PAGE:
State v. Wallace, No. 3971.

CourtUnited States State Supreme Court of South Carolina
Writing for the CourtHearn
Citation364 S.C. 130,611 S.E.2d 332
PartiesThe STATE, Respondent, v. Karl WALLACE, Appellant.
Docket NumberNo. 3971.
Decision Date28 March 2005
611 S.E.2d 332
364 S.C. 130
The STATE, Respondent,
v.
Karl WALLACE, Appellant.
No. 3971.
Court of Appeals of South Carolina.
Heard November 17, 2004.
Decided March 28, 2005.
Rehearing Denied April 21, 2005.

Page 333

C. Rauch Wise, of Greenwood, and Everett P. Godfrey, Jr., of Greenville, for Appellant.

Attorney General Henry D. McMaster, Chief Deputy Attorney General John W. McIntosh, Assistant Deputy Attorney General Salley W. Elliott, Senior Assistant Attorney General Harold M. Coombs, Jr., all of Columbia; and Solicitor Robert M. Ariail, of Greenville, for Respondent.

HEARN, C.J.


Karl Wallace was convicted of second-degree criminal sexual conduct (CSC) with a minor. He argues the trial court erred by admitting the testimony of the victim's sister regarding an alleged prior act of criminal sexual conduct with a minor under the common scheme or plan exception to State v. Lyle, 125 S.C. 406, 118 S.E. 803 (1923), and Rule 404(b), SCRE. We reverse and remand for a new trial.

Page 334

FACTS

Wallace was accused of criminal sexual conduct with his stepdaughter. At the time of trial, Wallace had been married to the victim's mother for approximately ten years. At trial, the victim testified she was about twelve years old when Wallace first told her to come to his room and go into the bathroom to take off all of her clothes. She said he would look at her and then touch her on her chest. After he touched her, he would tell her "don't tell anyone `cause they're not going to believe you anyway." When asked how many times this happened, the victim answered "once, like every other month or so one time." This pattern continued through the seventh and eighth grades.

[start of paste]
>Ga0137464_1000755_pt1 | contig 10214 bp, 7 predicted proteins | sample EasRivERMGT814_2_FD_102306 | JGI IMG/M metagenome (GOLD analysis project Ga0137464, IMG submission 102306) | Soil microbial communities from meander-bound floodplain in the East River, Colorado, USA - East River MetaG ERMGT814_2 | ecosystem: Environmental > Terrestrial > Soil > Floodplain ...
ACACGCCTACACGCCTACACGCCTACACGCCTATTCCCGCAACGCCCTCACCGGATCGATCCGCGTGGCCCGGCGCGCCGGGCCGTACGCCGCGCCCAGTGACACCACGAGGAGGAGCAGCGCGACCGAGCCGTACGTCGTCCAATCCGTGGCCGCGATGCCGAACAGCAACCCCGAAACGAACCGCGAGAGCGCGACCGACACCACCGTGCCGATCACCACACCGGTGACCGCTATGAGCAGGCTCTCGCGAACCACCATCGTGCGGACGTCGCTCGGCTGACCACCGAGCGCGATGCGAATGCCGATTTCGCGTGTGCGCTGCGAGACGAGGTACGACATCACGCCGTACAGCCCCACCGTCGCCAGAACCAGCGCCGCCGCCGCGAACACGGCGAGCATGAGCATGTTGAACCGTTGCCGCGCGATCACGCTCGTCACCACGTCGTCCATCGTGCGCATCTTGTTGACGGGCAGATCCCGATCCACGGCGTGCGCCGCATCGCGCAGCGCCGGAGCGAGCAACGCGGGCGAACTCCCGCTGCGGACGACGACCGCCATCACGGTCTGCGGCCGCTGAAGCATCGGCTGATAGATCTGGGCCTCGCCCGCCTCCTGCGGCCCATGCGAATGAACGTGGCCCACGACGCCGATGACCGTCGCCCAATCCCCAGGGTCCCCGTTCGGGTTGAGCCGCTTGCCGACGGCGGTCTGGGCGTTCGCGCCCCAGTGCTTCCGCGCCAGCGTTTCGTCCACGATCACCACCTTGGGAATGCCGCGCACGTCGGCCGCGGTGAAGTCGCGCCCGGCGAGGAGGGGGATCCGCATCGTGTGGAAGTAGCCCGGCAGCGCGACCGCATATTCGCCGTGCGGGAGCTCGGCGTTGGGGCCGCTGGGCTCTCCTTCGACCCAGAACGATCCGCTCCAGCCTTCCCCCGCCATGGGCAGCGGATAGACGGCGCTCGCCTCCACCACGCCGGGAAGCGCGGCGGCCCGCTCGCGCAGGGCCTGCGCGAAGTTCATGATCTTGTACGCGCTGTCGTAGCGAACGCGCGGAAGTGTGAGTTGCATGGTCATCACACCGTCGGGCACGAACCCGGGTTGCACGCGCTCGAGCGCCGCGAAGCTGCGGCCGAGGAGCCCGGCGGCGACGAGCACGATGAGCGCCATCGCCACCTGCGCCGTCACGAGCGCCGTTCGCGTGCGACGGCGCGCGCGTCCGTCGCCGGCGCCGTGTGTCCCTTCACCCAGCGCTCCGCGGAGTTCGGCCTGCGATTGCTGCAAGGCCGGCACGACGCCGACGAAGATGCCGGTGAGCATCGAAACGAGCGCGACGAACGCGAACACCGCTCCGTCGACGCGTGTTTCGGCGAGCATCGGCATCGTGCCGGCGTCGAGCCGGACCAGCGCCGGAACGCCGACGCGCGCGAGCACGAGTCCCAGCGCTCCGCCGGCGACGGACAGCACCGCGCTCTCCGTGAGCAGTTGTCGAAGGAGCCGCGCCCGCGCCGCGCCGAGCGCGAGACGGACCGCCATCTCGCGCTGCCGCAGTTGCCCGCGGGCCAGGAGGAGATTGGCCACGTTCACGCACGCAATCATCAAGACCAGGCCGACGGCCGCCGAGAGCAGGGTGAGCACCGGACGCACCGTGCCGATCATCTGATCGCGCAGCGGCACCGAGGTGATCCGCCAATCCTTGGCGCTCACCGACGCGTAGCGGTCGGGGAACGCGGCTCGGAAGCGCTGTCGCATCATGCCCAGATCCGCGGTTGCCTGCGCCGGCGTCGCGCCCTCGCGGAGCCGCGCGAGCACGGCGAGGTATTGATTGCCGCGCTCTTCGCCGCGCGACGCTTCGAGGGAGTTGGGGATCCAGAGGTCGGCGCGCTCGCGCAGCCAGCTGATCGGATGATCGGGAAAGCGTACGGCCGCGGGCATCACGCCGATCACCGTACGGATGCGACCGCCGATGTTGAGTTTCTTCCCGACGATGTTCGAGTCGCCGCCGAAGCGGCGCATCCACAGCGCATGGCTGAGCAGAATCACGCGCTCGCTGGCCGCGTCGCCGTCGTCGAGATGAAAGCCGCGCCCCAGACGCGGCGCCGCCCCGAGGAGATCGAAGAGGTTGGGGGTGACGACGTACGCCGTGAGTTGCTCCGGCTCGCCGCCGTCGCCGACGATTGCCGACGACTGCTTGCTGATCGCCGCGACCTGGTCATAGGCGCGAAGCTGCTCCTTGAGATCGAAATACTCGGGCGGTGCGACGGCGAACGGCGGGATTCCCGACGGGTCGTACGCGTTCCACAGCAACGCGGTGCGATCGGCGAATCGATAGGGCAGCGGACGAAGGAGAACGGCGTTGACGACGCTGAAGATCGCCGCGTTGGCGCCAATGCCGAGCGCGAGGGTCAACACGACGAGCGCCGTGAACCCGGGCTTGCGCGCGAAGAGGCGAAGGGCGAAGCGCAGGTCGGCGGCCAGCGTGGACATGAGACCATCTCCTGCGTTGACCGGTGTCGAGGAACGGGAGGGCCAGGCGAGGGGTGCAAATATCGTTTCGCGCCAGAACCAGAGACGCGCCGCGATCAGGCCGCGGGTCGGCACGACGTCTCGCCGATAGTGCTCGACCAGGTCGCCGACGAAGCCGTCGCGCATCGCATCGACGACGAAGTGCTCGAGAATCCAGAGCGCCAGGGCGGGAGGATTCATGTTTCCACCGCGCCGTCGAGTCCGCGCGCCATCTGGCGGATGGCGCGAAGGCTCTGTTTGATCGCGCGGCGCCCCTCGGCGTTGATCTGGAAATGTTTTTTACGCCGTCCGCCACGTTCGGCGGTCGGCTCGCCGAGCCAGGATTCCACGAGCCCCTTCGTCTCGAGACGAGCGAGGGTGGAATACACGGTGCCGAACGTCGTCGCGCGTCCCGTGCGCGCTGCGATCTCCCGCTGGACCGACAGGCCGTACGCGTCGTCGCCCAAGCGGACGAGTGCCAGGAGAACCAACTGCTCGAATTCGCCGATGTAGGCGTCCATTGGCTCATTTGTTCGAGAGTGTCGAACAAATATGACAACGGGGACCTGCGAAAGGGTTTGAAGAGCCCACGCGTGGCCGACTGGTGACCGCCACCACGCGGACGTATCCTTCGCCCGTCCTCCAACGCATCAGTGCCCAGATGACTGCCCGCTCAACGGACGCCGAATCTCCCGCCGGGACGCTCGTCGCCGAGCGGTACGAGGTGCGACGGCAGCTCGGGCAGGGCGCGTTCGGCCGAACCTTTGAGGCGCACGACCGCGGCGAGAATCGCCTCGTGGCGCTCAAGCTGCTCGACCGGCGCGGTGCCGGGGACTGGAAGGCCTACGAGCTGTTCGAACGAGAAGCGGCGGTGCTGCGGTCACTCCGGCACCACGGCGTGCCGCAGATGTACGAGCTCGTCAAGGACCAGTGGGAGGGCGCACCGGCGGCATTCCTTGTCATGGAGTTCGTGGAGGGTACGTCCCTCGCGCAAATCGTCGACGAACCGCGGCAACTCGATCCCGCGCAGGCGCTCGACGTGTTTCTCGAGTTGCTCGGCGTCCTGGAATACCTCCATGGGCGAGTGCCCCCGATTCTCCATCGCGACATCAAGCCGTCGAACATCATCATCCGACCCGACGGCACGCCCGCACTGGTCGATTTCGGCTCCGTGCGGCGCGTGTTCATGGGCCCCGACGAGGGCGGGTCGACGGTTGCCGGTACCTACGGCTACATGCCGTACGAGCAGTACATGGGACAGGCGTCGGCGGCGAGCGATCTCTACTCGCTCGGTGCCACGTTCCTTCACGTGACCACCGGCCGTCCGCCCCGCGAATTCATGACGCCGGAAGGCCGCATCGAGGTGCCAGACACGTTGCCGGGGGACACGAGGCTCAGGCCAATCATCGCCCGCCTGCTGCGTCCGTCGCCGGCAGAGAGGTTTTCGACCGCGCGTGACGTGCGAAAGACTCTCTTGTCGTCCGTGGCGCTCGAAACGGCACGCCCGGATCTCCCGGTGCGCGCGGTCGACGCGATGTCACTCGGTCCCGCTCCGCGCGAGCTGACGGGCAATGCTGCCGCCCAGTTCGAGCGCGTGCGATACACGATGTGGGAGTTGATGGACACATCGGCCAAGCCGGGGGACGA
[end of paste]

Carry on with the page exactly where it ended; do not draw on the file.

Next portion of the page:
Although the incidents allegedly continued over a number of years, this charge involved an act on May 8, 2001, when the victim was in the ninth grade. According to the victim, Wallace called the victim into his bedroom to talk after her mother had been taken into police custody on an unrelated matter. After asking the victim why she was sitting with her legs closed and whether she thought he was going to do something to her, Wallace pushed her back on the bed. The victim stated that Wallace "sat on top of me and like between my legs and we were just sitting there." Wallace asked her, "do you want me to be myself or be like a dog," to which she responded, "to be hisself [sic]." Wallace then removed her pajama bottoms and her underwear, forced open her legs, and started "to push his hands up [her] privates." As he continued, the victim started to scream. Wallace put a pillow over her face and told her to be quiet or he would hit her. She testified that when Wallace heard her little brother coming down the hall, he told her to go into the bathroom and get dressed. After her brother left the room, Wallace forced her back on the bed, got on top of her, and took her pants off again. After sitting and looking at her, he told her to go get her things and leave.